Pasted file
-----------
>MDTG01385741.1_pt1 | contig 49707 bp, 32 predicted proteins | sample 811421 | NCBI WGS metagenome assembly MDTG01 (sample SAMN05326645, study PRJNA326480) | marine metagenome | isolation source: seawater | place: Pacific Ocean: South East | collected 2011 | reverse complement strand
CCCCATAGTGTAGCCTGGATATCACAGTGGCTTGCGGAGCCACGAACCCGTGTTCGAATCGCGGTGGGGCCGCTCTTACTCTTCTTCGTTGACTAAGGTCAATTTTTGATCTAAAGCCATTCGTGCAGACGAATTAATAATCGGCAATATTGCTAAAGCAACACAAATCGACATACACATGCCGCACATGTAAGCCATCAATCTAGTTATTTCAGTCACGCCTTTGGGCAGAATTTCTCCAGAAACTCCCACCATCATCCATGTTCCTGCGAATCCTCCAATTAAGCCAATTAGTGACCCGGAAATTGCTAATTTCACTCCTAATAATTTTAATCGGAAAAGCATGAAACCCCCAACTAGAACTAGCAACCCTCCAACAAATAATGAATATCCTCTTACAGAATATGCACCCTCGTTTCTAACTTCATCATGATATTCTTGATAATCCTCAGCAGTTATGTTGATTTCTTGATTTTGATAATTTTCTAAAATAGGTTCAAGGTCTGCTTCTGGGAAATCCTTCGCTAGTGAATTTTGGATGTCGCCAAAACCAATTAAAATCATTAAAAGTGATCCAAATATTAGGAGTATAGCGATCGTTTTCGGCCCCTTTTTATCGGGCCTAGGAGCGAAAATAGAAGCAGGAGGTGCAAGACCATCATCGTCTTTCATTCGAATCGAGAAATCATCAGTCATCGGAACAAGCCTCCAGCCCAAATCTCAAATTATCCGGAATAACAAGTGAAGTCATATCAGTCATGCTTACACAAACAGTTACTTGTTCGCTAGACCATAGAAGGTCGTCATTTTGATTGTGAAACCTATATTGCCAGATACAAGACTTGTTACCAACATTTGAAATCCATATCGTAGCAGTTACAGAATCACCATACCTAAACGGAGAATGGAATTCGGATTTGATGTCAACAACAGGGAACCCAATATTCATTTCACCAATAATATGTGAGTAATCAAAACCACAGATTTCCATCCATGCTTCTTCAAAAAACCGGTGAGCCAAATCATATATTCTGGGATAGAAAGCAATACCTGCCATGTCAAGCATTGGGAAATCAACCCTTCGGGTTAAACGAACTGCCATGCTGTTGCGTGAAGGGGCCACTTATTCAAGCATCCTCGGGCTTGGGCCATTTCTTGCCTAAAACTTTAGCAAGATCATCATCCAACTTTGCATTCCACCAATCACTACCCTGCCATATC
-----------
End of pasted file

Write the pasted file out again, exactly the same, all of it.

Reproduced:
>MDTG01385741.1_pt1 | contig 49707 bp, 32 predicted proteins | sample 811421 | NCBI WGS metagenome assembly MDTG01 (sample SAMN05326645, study PRJNA326480) | marine metagenome | isolation source: seawater | place: Pacific Ocean: South East | collected 2011 | reverse complement strand
CCCCATAGTGTAGCCTGGATATCACAGTGGCTTGCGGAGCCACGAACCCGTGTTCGAATCGCGGTGGGGCCGCTCTTACTCTTCTTCGTTGACTAAGGTCAATTTTTGATCTAAAGCCATTCGTGCAGACGAATTAATAATCGGCAATATTGCTAAAGCAACACAAATCGACATACACATGCCGCACATGTAAGCCATCAATCTAGTTATTTCAGTCACGCCTTTGGGCAGAATTTCTCCAGAAACTCCCACCATCATCCATGTTCCTGCGAATCCTCCAATTAAGCCAATTAGTGACCCGGAAATTGCTAATTTCACTCCTAATAATTTTAATCGGAAAAGCATGAAACCCCCAACTAGAACTAGCAACCCTCCAACAAATAATGAATATCCTCTTACAGAATATGCACCCTCGTTTCTAACTTCATCATGATATTCTTGATAATCCTCAGCAGTTATGTTGATTTCTTGATTTTGATAATTTTCTAAAATAGGTTCAAGGTCTGCTTCTGGGAAATCCTTCGCTAGTGAATTTTGGATGTCGCCAAAACCAATTAAAATCATTAAAAGTGATCCAAATATTAGGAGTATAGCGATCGTTTTCGGCCCCTTTTTATCGGGCCTAGGAGCGAAAATAGAAGCAGGAGGTGCAAGACCATCATCGTCTTTCATTCGAATCGAGAAATCATCAGTCATCGGAACAAGCCTCCAGCCCAAATCTCAAATTATCCGGAATAACAAGTGAAGTCATATCAGTCATGCTTACACAAACAGTTACTTGTTCGCTAGACCATAGAAGGTCGTCATTTTGATTGTGAAACCTATATTGCCAGATACAAGACTTGTTACCAACATTTGAAATCCATATCGTAGCAGTTACAGAATCACCATACCTAAACGGAGAATGGAATTCGGATTTGATGTCAACAACAGGGAACCCAATATTCATTTCACCAATAATATGTGAGTAATCAAAACCACAGATTTCCATCCATGCTTCTTCAAAAAACCGGTGAGCCAAATCATATATTCTGGGATAGAAAGCAATACCTGCCATGTCAAGCATTGGGAAATCAACCCTTCGGGTTAAACGAACTGCCATGCTGTTGCGTGAAGGGGCCACTTATTCAAGCATCCTCGGGCTTGGGCCATTTCTTGCCTAAAACTTTAGCAAGATCATCATCCAACTTTGCATTCCACCAATCACTACCCTGCCATATC